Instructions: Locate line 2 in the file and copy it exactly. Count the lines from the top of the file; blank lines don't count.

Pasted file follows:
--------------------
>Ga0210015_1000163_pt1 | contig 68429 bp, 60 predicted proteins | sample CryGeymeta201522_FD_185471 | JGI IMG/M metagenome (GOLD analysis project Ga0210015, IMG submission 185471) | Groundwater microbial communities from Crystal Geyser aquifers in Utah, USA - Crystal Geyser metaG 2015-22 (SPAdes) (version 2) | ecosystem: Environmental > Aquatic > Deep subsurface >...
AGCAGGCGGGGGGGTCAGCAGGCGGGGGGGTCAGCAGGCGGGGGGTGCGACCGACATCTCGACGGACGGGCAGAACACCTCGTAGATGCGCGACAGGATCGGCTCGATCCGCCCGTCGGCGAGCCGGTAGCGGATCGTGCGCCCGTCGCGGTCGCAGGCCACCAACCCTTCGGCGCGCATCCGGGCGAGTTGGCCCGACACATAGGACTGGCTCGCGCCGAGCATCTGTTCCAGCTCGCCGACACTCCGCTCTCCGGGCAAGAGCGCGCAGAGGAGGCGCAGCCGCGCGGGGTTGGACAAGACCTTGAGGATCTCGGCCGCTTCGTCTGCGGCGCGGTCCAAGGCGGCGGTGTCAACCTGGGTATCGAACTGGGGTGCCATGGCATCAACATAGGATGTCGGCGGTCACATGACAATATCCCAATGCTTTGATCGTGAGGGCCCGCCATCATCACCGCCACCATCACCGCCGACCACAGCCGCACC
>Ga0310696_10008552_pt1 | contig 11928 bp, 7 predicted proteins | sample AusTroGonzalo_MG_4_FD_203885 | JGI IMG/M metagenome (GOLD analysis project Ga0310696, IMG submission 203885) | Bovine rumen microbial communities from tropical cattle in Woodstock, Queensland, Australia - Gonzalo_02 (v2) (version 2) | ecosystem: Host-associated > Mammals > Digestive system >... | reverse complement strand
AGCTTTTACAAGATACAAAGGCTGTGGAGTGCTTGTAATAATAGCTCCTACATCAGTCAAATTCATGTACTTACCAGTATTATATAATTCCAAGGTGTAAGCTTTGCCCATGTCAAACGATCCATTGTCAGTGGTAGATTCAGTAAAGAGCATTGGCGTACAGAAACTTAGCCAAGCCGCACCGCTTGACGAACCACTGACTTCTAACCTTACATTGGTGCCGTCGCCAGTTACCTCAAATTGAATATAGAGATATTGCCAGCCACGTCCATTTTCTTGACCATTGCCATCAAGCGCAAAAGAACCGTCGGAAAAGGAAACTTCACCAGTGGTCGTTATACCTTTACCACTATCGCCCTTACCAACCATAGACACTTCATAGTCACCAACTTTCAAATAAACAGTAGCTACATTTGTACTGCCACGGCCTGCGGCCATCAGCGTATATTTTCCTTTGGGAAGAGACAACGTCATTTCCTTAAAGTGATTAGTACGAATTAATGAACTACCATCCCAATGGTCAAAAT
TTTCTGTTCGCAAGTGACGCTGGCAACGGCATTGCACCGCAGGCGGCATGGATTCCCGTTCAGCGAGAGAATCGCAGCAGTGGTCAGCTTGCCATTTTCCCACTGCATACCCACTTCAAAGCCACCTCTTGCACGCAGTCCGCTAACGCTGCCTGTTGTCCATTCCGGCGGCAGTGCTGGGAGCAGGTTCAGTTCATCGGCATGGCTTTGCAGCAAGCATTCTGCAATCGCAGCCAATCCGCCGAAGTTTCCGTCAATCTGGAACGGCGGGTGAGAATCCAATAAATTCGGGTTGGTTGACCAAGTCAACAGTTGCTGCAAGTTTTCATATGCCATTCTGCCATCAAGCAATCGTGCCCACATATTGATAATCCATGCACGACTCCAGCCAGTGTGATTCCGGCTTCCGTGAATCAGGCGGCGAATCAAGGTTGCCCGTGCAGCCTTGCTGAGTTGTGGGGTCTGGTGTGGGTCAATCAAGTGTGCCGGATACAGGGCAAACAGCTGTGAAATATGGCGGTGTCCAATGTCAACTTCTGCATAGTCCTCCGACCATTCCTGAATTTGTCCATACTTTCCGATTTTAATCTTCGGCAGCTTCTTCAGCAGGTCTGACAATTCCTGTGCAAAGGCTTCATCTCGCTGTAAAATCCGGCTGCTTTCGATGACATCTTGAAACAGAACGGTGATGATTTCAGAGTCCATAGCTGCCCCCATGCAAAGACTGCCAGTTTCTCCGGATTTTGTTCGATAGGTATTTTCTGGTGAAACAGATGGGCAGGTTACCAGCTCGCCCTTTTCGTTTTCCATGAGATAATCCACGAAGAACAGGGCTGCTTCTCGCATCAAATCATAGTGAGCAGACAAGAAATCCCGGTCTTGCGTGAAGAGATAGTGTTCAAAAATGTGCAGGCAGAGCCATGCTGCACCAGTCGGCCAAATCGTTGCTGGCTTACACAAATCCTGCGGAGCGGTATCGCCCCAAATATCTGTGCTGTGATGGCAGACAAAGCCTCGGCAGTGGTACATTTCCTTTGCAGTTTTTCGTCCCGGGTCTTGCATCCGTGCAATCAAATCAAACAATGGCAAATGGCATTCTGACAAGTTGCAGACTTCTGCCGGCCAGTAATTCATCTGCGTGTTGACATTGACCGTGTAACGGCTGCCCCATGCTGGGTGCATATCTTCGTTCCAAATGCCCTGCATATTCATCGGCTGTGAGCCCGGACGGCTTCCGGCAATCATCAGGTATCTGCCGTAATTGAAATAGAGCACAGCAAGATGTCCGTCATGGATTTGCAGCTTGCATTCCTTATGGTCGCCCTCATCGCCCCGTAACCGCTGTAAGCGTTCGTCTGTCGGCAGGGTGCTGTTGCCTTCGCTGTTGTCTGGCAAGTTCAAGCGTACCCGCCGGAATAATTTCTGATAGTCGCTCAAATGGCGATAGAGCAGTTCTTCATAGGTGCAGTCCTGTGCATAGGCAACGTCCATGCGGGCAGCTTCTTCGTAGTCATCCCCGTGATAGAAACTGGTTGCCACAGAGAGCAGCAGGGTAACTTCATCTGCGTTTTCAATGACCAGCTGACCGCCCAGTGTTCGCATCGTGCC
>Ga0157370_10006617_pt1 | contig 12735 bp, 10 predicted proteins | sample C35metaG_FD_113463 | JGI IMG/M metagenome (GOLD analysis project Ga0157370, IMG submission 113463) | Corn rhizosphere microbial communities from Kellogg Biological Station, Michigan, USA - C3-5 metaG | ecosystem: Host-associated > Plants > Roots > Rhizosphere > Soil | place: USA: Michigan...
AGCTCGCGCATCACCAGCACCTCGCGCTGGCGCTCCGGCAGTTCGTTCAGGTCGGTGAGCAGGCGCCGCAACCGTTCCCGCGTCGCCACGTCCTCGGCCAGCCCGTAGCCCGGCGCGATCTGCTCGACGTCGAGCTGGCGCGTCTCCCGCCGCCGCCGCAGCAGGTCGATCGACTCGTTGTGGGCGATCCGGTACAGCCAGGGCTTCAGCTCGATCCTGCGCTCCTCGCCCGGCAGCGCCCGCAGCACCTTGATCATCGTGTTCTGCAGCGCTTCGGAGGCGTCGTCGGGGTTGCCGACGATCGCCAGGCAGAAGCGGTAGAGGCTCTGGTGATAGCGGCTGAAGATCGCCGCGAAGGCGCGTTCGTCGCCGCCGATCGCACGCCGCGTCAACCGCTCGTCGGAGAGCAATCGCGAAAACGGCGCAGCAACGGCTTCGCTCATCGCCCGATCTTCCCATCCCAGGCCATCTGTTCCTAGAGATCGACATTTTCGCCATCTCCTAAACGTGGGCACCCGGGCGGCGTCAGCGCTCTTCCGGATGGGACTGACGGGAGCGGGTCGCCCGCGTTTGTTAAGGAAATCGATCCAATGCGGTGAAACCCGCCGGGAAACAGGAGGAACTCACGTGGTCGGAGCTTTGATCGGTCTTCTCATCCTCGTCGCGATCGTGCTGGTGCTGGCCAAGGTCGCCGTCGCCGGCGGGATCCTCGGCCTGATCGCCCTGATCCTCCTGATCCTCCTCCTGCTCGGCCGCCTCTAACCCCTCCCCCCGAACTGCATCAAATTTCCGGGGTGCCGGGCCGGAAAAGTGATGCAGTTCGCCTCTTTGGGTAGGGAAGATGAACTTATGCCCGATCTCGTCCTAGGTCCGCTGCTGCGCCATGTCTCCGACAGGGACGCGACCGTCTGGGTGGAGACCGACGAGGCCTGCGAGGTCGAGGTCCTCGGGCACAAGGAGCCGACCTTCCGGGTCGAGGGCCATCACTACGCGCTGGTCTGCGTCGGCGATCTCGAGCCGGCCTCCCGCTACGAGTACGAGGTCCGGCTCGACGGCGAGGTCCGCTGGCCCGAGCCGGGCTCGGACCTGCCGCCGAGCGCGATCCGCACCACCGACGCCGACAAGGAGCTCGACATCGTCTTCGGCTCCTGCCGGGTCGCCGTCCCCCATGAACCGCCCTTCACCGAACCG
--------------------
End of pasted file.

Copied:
AGCAGGCGGGGGGGTCAGCAGGCGGGGGGGTCAGCAGGCGGGGGGTGCGACCGACATCTCGACGGACGGGCAGAACACCTCGTAGATGCGCGACAGGATCGGCTCGATCCGCCCGTCGGCGAGCCGGTAGCGGATCGTGCGCCCGTCGCGGTCGCAGGCCACCAACCCTTCGGCGCGCATCCGGGCGAGTTGGCCCGACACATAGGACTGGCTCGCGCCGAGCATCTGTTCCAGCTCGCCGACACTCCGCTCTCCGGGCAAGAGCGCGCAGAGGAGGCGCAGCCGCGCGGGGTTGGACAAGACCTTGAGGATCTCGGCCGCTTCGTCTGCGGCGCGGTCCAAGGCGGCGGTGTCAACCTGGGTATCGAACTGGGGTGCCATGGCATCAACATAGGATGTCGGCGGTCACATGACAATATCCCAATGCTTTGATCGTGAGGGCCCGCCATCATCACCGCCACCATCACCGCCGACCACAGCCGCACC